In order to grasp the accountability challenges confronting cyberspace governance, it is necessary to establish a common point of departure and lay out key concepts, i.e. cyberspace and accountability.

Cyberspace

Termed by William Gibson in the mid-1980s (Ottis & Lorents, 2010), cyberspace is the most elemental concept with regard to cyberspace governance (Kello, 2013, p. 17). It lays out the domain within which cyberspace governance can be construed. Even though cyberspace has become deeply embedded in everyday life, there is little clarity on what it comprises (Murray, 2007). The understanding of cyberspace is still nascent and the concept riddled with terminological ambiguity. The number of definitional accounts pertaining to cyberspace is bewilderingly large, ranging from technological to socio-political and economic descriptions (NATO Cooperative Cyber Defence Centre of Excellence, 2017).

Cyberspace is often equated with the World Wide Web but the two are not the same. Cyberspace can be thought of as a complex, highly distributed network infrastructure (Clarke & Knake, 2012). In contrast, the World Wide Web denotes a collection of resources (e.g. webpages) identifiable by means of global Uniform Resource Identifiers (URI), and accessible via cyberspace (World Wide Web Consortium, 2004).

The view of cyberspace adopted in this a paper is consistent with Chris Demchak’s and Peter Dombrowski’s understanding of cyberspace as a “global [...] substrate that [...] underpins the world’s critical socio-economic systems” (Demchak & Dombrowski, 2013, p. 29). Their definition underscores the economic, social, and political importance of the network infrastructure, and alludes to the multitude of docking points for governance and policy interventions, as well as stakeholder concerns.

Accountability

In terms of conceptual coherence, accountability struggles with similar definitional ambiguity to that of cyberspace. Over the past decade, accountability has become something of a catchword, and has been assigned various meanings by scholars of different disciplines, impairing consistent and comprehensive terminological application and research (Bovens et al., 2014). Although scholars seem to agree on the concept’s overall importance, they appear to be less unified apropos its constitutive elements.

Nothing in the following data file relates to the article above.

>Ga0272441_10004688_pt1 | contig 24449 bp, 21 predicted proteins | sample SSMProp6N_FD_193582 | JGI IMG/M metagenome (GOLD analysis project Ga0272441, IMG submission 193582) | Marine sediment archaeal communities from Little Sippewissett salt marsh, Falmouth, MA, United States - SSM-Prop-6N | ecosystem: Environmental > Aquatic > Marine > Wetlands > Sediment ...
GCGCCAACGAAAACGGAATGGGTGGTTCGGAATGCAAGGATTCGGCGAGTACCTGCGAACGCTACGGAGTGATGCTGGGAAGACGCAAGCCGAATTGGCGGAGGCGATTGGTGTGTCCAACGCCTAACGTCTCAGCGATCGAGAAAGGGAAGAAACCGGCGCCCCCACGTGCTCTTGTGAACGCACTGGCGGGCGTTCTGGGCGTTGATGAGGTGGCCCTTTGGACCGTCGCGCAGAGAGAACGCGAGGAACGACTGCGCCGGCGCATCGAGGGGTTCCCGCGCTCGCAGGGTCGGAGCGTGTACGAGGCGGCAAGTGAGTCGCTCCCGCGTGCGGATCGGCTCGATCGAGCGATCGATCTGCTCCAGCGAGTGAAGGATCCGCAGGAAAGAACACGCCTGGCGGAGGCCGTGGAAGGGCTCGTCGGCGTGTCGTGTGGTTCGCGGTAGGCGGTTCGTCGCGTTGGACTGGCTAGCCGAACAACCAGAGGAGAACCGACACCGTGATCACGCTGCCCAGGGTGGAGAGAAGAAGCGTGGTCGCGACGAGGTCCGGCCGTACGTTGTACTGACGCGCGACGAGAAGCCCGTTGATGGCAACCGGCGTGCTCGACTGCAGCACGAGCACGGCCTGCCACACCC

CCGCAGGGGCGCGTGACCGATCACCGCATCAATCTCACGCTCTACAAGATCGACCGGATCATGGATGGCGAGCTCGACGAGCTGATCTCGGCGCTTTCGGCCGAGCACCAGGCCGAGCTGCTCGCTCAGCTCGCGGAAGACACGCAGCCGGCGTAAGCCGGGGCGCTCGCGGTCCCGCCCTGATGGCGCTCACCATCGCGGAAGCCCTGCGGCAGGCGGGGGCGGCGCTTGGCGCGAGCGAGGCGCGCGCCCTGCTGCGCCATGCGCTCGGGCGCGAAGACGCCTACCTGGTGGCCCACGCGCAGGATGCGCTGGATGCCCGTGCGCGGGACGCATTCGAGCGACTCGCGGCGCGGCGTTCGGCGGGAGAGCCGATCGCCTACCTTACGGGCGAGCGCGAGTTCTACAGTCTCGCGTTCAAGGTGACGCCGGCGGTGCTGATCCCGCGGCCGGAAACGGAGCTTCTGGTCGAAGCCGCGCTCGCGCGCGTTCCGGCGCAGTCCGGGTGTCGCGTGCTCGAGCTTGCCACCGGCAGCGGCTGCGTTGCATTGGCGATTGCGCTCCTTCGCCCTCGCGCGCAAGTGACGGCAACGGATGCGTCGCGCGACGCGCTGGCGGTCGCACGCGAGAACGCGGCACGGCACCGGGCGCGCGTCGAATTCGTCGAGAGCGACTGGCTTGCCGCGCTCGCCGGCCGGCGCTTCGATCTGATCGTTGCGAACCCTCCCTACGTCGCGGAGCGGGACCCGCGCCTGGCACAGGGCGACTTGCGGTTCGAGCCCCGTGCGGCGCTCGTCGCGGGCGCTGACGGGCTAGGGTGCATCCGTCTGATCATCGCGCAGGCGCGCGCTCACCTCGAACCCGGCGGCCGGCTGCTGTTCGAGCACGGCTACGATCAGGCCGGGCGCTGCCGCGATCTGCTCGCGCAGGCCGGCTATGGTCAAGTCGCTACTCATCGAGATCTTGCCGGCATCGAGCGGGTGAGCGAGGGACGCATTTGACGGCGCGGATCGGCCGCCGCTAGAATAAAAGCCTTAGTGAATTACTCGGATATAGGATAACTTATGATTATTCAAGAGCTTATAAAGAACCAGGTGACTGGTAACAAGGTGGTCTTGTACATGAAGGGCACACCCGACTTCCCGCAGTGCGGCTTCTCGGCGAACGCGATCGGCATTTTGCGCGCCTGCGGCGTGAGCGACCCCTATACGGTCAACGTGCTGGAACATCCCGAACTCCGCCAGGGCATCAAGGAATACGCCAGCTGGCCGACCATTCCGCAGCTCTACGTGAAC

Consciously abstaining from advancing yet another definition or reconceptualisation of accountability, and increasing the term’s elusiveness, this paper relies on what Bovens, Goodin and Schillemans call the minimal conceptual consensus:

“The minimal conceptual consensus entails, first of all, that accountability is about providing answers; is about answerability towards others with a legitimate claim to demand an account. Accountability is then a relational concept, linking those who owe an account and those to whom it is owed. Accountability is a relational concept in another sense as well, linking agents and others for whom they perform tasks or who are affected by the tasks they perform” (Bovens et al., 2014, p. 6).

Emphasising the concept’s socio-relational core, i.e. the onus of an actor or body to give reasons for or defend conduct to another set of actors, the minimal definitional consensus is concise, yet broad enough to ascertain empirical validity and operationalisation in complex analytical environments, such as cyberspace governance (Bovens, 2007, p. 13).

Far from a coherent system, cyberspace governance resembles a jungle of different, at times competing, regulatory endeavours. Such endeavours can take many forms: they can be hierarchical with clear sanctions attached, e.g. legal rules and ordinances, international and national contracts and agreements, or softer, e.g. voluntary technical standards and protocols, and informal codes of conduct (Levi-Faur, 2011, p. xvi). In order to counter tendencies of disintegration and ensure continuous openness and stability of the digital environment, tangible accountability structures are of critical importance (Scholte, 2008, p. 15; Weber, 2014, p. 78).

Methods

From a methodological point of view, this paper employs qualitative means of data collection and analysis. It is grounded in a review of policy documents and secondary academic literature on accountability, cyberspace governance, and international relations. Data was collected by means of online desk research. Databases queried included among others: Taylor & Francis Online, EBSCOhost, Elsevier Science Direct, Google Scholar, Google Books, as well as Search Oxford Libraries Online (SOLO). The sources identified were grouped and examined by means of content analysis.